This President’s Day, Stay Home!

As You Were  presidential_address.gif

A hardy perennial as President’s Day approaches is the nation’s great editorial voices lamenting the sad spectacle of Americans swarming the malls rather than making pilgrimage to stately presidential homes and memorials.

The economy should knock out retail worries this year, and pilgrimages have their own troubles.

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President’s Day’s origin, such as it is, lies in Seventies legislation to standardize Federal holidays and shove as many as possible into three day weekends.

In days of yore February was the setting for George Washington’s Birthday Day sales, as well as Congress’s annual reading of his Farewell Address.  That part of the country which won the Civil War [you know who you are] observed Lincoln’s Birthday. Congress sort of fudged on what they were doing, apostrophes have wandered, and for elementary school civics and retail purposes the thing has become a catchall day for all presidents.

Let’s go to the shrines!  presidential-libraries-us-map.jpg

The pan-presidential holiday has opened the field to our unique American marketing genius.  Every crossing of the road once graced by a former Great spruces up for the expected masses.

Many of them are house museums, where  generations of captured audience school children learn the furniture preferences of former Americans, insofar as we can reconstruct them.

Woodrow Wilson’s Augusta Georgia childhood home is typical of the genre’s limitations.  This President’s Day it will feature free admission and actors playing Wilson and spouses.  Americans may never know how Wilson led us in war, launched massive repression of war opponents, or cemented segregation in Washington DC, but thanks to re-enactors we will know he married twice!

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What ever is the point of these places?

Their guardians seem to miss it. The William McKinley complex in Canton Ohio is typical.

mckinley-administration-promises.jpg   The McKinley era had real consequence, launching us into an exciting new century of imperial adventure, defeating populism at home, and not least boosting the career of McKinley’s successor Teddy Roosevelt, role model for generations of reactionaries who wished to be seen as both forceful and thoughtful.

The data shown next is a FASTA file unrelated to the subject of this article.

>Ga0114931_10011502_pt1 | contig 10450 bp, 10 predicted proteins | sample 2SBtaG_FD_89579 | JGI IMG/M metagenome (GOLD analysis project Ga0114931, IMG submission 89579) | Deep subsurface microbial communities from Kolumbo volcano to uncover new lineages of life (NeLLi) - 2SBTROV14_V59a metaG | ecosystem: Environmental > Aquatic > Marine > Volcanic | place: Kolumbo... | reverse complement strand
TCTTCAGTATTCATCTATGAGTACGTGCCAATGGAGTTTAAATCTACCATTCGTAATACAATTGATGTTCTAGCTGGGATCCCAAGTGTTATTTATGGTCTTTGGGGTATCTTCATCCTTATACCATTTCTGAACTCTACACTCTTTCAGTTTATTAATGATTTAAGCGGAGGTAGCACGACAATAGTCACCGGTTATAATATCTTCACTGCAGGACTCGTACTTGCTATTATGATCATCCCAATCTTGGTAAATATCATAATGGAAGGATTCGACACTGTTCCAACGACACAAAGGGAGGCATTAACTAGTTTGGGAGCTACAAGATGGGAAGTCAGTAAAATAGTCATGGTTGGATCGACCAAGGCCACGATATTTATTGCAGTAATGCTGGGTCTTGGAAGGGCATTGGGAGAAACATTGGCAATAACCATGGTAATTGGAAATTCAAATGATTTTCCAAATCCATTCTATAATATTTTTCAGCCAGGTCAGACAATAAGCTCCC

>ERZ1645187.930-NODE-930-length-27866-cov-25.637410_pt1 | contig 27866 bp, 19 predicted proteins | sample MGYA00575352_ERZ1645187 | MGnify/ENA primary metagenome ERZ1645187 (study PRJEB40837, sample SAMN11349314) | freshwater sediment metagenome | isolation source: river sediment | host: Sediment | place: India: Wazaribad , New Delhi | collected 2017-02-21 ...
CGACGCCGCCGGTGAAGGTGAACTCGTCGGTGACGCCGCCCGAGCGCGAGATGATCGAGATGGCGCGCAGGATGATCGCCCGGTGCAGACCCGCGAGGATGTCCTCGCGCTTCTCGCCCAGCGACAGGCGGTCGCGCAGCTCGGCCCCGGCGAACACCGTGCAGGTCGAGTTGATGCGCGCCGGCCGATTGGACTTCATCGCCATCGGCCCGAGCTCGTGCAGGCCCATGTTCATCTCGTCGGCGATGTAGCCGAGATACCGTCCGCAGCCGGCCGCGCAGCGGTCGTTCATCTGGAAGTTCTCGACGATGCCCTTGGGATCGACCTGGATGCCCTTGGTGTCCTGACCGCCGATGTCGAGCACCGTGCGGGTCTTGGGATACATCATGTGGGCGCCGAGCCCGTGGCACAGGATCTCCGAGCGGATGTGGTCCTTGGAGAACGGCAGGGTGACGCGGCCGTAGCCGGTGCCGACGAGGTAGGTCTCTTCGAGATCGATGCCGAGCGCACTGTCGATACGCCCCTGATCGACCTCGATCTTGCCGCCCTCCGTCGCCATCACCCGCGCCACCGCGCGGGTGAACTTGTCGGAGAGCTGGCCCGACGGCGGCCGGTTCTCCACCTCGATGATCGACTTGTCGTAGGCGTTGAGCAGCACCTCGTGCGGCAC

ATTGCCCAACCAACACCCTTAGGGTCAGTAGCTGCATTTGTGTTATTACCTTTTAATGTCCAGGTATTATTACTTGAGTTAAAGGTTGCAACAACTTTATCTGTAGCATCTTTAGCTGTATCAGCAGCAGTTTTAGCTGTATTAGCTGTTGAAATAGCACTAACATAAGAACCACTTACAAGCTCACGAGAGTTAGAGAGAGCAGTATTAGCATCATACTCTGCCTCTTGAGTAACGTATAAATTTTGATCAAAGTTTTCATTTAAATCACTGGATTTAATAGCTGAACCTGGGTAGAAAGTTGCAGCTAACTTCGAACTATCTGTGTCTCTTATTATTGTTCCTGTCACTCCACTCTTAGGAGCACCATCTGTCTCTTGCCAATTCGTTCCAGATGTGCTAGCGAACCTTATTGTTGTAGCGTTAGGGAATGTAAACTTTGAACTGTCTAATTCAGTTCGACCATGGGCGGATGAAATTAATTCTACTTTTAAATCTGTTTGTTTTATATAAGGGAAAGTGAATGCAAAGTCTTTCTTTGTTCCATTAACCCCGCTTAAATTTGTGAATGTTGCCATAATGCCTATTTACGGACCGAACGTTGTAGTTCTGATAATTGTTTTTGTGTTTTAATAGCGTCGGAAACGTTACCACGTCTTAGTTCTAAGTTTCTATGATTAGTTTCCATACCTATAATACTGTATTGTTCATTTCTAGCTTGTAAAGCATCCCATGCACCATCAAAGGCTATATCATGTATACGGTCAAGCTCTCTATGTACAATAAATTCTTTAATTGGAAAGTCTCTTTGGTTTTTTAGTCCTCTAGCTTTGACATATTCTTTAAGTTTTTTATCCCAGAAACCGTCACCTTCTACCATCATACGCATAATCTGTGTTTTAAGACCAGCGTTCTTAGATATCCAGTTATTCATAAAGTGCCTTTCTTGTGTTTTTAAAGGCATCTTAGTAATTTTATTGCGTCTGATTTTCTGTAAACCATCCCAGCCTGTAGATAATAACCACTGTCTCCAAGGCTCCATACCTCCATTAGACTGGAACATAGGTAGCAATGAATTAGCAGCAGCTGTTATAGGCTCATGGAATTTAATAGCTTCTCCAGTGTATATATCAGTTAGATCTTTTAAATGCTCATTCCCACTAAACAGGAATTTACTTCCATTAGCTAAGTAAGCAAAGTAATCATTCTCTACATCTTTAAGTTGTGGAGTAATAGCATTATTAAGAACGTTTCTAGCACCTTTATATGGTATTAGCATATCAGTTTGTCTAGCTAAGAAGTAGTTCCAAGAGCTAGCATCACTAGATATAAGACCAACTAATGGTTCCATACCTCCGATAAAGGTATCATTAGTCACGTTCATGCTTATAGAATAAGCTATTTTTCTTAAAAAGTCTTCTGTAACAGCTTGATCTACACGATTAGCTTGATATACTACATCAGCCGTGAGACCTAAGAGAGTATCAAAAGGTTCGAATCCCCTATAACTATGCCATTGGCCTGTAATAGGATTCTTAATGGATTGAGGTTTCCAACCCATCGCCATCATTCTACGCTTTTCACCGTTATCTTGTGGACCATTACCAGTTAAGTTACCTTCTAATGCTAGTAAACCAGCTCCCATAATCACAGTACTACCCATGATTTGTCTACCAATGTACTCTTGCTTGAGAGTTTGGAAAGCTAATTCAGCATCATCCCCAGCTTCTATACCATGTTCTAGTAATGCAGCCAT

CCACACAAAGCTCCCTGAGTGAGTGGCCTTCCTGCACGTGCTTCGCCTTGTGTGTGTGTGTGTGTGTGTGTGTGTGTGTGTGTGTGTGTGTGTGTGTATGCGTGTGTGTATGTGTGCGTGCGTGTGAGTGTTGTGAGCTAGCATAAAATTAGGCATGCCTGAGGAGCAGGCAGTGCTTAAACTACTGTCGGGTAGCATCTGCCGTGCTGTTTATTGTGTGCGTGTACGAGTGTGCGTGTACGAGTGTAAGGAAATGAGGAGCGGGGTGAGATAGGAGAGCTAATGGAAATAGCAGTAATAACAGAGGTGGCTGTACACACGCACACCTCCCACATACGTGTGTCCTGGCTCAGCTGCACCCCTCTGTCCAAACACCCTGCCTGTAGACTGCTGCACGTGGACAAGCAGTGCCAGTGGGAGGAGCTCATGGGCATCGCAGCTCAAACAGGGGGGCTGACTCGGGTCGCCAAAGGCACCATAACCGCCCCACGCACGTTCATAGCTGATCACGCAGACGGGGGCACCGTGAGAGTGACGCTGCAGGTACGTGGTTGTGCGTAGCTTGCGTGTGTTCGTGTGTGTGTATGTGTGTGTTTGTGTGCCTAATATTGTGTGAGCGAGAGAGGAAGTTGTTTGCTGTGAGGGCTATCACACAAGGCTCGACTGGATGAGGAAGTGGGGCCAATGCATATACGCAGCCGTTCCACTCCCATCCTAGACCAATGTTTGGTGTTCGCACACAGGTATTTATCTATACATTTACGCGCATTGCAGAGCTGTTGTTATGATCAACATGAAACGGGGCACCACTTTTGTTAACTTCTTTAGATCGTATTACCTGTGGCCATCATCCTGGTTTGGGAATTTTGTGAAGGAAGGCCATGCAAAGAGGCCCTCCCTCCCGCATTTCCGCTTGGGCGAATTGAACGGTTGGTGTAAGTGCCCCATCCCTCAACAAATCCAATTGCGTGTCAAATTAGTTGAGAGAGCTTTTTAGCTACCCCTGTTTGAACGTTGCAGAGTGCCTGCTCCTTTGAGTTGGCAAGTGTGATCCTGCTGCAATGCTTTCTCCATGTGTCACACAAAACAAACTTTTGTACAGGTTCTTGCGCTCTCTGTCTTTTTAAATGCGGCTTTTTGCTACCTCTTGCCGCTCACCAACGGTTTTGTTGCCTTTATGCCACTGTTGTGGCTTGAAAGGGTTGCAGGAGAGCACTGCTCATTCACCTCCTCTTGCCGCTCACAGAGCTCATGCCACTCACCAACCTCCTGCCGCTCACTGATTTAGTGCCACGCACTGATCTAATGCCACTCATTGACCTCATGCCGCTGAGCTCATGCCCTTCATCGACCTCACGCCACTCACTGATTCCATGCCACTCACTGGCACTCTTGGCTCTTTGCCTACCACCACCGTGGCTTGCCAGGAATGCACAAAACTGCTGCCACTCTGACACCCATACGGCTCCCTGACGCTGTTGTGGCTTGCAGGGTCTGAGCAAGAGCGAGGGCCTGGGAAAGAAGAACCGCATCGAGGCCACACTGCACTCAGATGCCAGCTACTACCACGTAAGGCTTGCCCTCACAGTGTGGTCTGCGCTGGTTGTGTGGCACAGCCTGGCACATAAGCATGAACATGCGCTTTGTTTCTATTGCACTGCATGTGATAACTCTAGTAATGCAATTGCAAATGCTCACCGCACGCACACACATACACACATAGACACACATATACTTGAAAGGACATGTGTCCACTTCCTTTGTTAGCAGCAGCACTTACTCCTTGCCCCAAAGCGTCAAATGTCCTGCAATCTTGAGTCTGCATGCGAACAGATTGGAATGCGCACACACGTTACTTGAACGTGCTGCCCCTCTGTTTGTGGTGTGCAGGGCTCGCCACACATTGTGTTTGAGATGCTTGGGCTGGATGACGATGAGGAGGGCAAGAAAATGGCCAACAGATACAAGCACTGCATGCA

You’d never know it in Canton, but for the size of his tomb.

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The McKinley museum has run out or never had anything to say about our martyred president, now featuring a science museum,  model trains, and fire-poles for the kids.

Franklin Roosevelt launched our glorious tradition of pharaoh-fication, famously parking the first presidential library in his yard and having himself buried there for the full experience.

The special local-ness of these little bits o’ greatness scattered over the landscape are celebrated by America’s leading purveyor of thoughtful presidential historian mush, mccullough-with-presicc960.jpg David  McCullough:

it is valuable for anyone trying to understand the life of a particular president should come to the place that produced that human being, where his memory is part of the story of that place.

 

Stirring words, except Reagan’s location is an accident of real estate after Stanford, where he had no ties, turned him down. Nixon crawled back to Yorba Linda after numerous rejections elsewhere, and Bush Sr is in College Station for ideological congruity, not any local ties.

The great tradition is coming to its logical end at the FDR Library, where the seventy-five year old structure’s roof leaks, the wiring is shot, and damp threatens the Roosevelt papers. A $17 million fix is requested.

Just why this national collection of randomly sited mini-archives must be maintained and expanded into perpetuity even as they are pilfered from within is unclear.

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